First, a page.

What happened in health care technology this week, and why it’s important.
NY State is giving out hundreds of robots as companions for the elderly
The state of New York will distribute robot companions to the homes of more than 800 older adults. The robots cannot help with physical tasks but function as more proactive versions of digital assistants like Siri or Alexa — engaging users in small talk, helping contact loved ones, and keeping track of health goals like exercise and medication. James Vincent reports on the initiative in his article on The Verge. The project is being organized by the New York State Office for the Aging (NYSOFA) and is intended to help address the growing problem of social isolation among the elderly.
Why it’s important – An estimated 14 million Americans over the age of 65 currently live alone, and this figure is projected to increase over the next decade as the boomer generation ages. Studies have suggested that long-term loneliness is as damaging to an individual’s health as smoking. While deploying robots for elderly care is often controversial, advocates say robots are a necessary tool, especially when humans aren’t available.
Infographic of the week – CB Insights reports that funding for healthcare AI has dropped considerably in Q1 of 2022. Does this signal a shift in thinking about how broadly AI will be adopted?
Quote of the week – From Dr. Bertalan Mesko, The Medical Futurist
Proton cancer centers continue to proliferate, despite shaky benefits and checkered financiers
Tara Bannow and Bob Herman of STAT (subscription required) report on the ongoing arms race for these facilities despite the treatment’s high price tag, spotty insurance coverage, and unclear benefits. Even though building a proton center is a risky financial bet, some believe the research that’s accumulating will eventually persuade insurers to expand their coverage of the therapy. And various companies and financiers are getting in on the action with hospital systems, betting that the fancy, expensive machines will draw patients back from the pandemic’s lull.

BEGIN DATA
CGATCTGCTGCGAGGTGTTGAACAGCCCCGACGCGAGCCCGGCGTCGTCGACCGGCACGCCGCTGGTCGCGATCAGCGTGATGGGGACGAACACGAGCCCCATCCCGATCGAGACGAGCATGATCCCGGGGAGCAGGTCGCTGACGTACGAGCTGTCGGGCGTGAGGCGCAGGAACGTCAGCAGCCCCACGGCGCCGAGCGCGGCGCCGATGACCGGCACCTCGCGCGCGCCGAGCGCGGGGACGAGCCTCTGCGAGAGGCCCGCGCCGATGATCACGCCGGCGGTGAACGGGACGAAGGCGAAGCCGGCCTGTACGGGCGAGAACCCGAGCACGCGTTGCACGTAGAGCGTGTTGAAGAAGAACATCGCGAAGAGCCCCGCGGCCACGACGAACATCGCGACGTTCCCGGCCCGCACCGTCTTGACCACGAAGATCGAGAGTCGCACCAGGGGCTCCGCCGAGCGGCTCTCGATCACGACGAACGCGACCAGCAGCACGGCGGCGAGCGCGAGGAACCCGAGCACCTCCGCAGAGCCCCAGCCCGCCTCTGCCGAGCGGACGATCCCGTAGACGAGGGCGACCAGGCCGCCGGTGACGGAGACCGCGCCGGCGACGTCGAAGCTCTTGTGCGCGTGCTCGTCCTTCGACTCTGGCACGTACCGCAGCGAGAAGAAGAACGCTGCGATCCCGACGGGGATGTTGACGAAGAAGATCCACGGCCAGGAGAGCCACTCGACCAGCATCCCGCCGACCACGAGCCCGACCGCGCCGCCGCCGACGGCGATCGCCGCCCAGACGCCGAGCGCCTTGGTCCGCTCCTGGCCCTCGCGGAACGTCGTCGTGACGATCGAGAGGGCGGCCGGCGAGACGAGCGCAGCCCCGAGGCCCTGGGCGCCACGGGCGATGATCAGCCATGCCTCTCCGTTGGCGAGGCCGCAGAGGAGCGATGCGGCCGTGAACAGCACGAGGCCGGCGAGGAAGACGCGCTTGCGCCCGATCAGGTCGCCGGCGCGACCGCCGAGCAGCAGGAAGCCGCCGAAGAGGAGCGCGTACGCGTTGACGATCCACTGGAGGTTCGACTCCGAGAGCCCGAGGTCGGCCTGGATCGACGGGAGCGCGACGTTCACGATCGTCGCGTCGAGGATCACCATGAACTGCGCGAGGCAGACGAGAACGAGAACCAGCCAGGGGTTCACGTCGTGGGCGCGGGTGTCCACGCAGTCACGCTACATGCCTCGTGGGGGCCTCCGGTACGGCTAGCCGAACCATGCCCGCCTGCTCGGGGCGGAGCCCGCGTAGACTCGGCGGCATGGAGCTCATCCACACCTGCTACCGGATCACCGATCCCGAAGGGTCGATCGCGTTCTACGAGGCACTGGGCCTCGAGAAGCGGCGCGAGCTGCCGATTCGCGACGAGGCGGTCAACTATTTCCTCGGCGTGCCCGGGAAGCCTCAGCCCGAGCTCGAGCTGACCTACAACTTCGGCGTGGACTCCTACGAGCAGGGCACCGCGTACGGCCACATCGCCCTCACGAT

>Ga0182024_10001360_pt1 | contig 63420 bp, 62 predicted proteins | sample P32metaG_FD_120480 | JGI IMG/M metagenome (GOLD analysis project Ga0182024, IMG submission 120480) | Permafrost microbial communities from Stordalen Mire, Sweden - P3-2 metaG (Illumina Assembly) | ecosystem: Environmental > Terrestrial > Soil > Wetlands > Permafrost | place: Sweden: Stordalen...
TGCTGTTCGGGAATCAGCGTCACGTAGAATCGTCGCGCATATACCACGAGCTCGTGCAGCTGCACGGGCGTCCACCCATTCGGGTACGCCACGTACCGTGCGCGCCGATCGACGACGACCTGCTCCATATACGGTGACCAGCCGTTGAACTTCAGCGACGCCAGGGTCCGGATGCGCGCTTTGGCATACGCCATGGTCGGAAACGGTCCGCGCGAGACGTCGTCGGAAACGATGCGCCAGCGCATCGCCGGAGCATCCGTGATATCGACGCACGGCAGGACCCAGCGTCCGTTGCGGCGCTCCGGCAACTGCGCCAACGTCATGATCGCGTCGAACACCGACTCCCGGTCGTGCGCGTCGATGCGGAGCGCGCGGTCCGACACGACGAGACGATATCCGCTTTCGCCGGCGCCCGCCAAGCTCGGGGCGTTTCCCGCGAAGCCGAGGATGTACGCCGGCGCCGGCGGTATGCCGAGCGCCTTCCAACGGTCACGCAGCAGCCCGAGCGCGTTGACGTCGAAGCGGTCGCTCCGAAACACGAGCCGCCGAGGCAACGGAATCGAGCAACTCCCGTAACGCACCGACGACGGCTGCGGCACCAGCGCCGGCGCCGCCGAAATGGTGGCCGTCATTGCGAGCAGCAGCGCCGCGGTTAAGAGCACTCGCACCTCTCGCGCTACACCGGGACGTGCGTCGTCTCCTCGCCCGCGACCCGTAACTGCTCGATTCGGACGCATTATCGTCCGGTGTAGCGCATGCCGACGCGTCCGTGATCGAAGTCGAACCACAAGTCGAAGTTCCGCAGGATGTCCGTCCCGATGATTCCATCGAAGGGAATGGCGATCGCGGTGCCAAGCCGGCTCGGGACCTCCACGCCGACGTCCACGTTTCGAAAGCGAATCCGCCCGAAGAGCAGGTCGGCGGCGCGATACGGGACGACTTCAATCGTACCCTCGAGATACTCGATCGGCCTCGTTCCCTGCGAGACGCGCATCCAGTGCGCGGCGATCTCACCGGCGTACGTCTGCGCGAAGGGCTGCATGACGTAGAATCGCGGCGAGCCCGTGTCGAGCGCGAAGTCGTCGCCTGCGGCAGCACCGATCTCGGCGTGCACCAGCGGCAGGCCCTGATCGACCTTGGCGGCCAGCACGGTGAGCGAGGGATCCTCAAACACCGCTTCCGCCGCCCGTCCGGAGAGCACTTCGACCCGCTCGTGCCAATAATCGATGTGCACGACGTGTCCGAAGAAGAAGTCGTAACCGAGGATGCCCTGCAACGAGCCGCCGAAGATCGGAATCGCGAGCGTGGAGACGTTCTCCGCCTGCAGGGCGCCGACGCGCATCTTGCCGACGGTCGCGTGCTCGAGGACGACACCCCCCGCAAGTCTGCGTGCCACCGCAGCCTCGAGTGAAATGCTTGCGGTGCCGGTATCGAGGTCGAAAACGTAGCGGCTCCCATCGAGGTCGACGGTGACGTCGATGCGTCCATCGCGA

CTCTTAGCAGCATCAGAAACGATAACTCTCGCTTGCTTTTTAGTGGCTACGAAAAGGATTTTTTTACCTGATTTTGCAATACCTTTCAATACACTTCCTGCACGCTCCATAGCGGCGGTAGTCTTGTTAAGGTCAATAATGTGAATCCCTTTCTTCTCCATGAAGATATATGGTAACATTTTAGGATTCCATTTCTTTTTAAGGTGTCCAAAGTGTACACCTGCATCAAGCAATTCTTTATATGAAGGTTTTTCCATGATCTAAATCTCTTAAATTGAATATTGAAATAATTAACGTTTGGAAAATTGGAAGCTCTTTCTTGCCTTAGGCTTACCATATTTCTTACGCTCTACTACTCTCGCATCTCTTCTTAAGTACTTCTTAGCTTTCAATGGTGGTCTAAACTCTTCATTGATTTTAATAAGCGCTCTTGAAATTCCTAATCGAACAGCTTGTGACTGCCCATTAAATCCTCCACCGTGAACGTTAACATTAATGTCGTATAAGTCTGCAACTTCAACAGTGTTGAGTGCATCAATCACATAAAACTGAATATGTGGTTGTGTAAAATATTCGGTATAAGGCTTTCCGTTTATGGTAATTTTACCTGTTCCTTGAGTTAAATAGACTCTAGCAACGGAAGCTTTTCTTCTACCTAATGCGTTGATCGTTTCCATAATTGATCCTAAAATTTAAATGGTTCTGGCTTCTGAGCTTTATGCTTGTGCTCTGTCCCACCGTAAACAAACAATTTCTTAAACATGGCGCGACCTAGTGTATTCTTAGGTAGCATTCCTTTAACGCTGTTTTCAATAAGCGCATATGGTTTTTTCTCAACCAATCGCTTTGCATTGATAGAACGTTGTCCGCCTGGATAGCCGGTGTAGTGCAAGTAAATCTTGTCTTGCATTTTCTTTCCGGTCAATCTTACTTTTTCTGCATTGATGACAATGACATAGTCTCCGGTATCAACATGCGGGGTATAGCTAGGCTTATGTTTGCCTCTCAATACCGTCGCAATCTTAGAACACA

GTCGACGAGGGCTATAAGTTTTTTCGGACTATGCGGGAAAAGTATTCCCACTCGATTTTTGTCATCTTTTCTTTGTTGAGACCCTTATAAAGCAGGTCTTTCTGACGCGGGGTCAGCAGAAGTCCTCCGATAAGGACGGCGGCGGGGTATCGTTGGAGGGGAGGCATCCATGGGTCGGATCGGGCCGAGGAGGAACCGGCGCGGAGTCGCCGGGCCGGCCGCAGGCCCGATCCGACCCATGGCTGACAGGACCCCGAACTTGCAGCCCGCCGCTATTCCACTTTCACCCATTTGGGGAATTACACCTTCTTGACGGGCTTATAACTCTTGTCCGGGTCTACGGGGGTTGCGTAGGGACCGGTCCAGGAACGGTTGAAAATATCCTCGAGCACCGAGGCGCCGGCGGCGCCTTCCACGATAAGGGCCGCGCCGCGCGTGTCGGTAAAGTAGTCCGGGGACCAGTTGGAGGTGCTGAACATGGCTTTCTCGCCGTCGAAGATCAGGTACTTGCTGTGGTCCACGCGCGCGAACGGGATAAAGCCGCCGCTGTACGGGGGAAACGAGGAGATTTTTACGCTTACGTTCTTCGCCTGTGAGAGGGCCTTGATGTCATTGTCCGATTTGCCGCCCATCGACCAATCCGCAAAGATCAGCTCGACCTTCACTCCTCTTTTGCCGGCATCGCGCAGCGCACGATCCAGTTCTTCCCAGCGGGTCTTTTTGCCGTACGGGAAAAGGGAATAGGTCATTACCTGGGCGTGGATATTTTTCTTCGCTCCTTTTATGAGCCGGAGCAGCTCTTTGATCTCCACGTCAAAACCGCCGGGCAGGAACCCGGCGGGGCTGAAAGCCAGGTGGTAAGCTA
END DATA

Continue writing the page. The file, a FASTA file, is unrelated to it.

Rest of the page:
Why it’s important – The proton therapy gold rush is due at least in part to a Medicare decision many years ago. The evidence for proton therapy is stronger for tumors closer to vital body parts, like the brain and spine. But Medicare has never excluded any types of tumors from coverage. Medicare currently pays $1,321 per proton treatment in a hospital outpatient department. That means a Medicare patient with prostate cancer, who would likely get five treatments per week for eight weeks, would bring a facility nearly $53,000 in payments, even though other, cheaper forms of radiation are just as good for prostate cancer. And the marketing around these centers is off the charts. Ullman said he’s seen providers try to entice patients by offering to help with the referral documentation needed for insurance coverage. “If you build it, and they don’t come” is a recipe for financial disaster. The world of proton therapy is littered with bond defaults and bankruptcies. The simplest explanation is they spent too much on massive buildings and equipment — multiroom facilities easily top $200 million — and couldn’t woo enough patients or collect enough money from reluctant insurers. Color me skeptical. Studies to date haven’t shown a clear benefit of proton therapy beyond conventional radiation for all types of tumors. Many clinical trials run by the National Institutes of Health won’t produce results for several years.
Digital Twins And The Promise Of Personalized Medicine
Another interesting article from Dr. Bertalan Mesko” and his team at The Medical Futurist. in this post, he reviews the current state of development of digital twins and the various applications they will be used for in healthcare.